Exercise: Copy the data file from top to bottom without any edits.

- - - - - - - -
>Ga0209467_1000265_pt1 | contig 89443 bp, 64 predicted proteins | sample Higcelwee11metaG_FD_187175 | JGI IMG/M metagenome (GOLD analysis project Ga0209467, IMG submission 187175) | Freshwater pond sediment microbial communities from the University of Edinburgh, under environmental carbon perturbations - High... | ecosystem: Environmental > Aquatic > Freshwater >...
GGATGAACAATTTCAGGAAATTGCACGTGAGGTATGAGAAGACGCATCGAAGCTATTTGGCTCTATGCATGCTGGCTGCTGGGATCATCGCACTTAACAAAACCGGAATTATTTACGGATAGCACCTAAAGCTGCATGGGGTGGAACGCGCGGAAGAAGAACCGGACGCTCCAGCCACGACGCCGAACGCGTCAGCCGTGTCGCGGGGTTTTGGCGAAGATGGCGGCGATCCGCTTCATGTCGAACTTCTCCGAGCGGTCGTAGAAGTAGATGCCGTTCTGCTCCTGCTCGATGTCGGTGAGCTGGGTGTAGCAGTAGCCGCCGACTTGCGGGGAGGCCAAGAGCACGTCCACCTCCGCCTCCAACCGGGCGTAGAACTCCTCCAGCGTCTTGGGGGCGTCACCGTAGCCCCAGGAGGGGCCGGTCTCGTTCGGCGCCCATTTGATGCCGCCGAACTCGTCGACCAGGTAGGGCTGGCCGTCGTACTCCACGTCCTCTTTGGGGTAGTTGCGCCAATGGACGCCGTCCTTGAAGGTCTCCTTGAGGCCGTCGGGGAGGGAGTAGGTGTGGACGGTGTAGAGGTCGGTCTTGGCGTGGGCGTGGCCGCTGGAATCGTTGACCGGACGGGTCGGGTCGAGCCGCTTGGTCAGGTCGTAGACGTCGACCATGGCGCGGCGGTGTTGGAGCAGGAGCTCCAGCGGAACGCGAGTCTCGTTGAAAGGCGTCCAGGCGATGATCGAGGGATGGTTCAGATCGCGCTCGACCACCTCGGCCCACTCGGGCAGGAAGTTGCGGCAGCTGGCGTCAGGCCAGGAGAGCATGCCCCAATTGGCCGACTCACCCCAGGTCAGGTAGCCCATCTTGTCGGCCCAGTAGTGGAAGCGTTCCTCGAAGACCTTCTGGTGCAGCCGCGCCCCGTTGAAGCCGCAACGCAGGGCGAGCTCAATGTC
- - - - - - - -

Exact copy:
>Ga0209467_1000265_pt1 | contig 89443 bp, 64 predicted proteins | sample Higcelwee11metaG_FD_187175 | JGI IMG/M metagenome (GOLD analysis project Ga0209467, IMG submission 187175) | Freshwater pond sediment microbial communities from the University of Edinburgh, under environmental carbon perturbations - High... | ecosystem: Environmental > Aquatic > Freshwater >...
GGATGAACAATTTCAGGAAATTGCACGTGAGGTATGAGAAGACGCATCGAAGCTATTTGGCTCTATGCATGCTGGCTGCTGGGATCATCGCACTTAACAAAACCGGAATTATTTACGGATAGCACCTAAAGCTGCATGGGGTGGAACGCGCGGAAGAAGAACCGGACGCTCCAGCCACGACGCCGAACGCGTCAGCCGTGTCGCGGGGTTTTGGCGAAGATGGCGGCGATCCGCTTCATGTCGAACTTCTCCGAGCGGTCGTAGAAGTAGATGCCGTTCTGCTCCTGCTCGATGTCGGTGAGCTGGGTGTAGCAGTAGCCGCCGACTTGCGGGGAGGCCAAGAGCACGTCCACCTCCGCCTCCAACCGGGCGTAGAACTCCTCCAGCGTCTTGGGGGCGTCACCGTAGCCCCAGGAGGGGCCGGTCTCGTTCGGCGCCCATTTGATGCCGCCGAACTCGTCGACCAGGTAGGGCTGGCCGTCGTACTCCACGTCCTCTTTGGGGTAGTTGCGCCAATGGACGCCGTCCTTGAAGGTCTCCTTGAGGCCGTCGGGGAGGGAGTAGGTGTGGACGGTGTAGAGGTCGGTCTTGGCGTGGGCGTGGCCGCTGGAATCGTTGACCGGACGGGTCGGGTCGAGCCGCTTGGTCAGGTCGTAGACGTCGACCATGGCGCGGCGGTGTTGGAGCAGGAGCTCCAGCGGAACGCGAGTCTCGTTGAAAGGCGTCCAGGCGATGATCGAGGGATGGTTCAGATCGCGCTCGACCACCTCGGCCCACTCGGGCAGGAAGTTGCGGCAGCTGGCGTCAGGCCAGGAGAGCATGCCCCAATTGGCCGACTCACCCCAGGTCAGGTAGCCCATCTTGTCGGCCCAGTAGTGGAAGCGTTCCTCGAAGACCTTCTGGTGCAGCCGCGCCCCGTTGAAGCCGCAACGCAGGGCGAGCTCAATGTC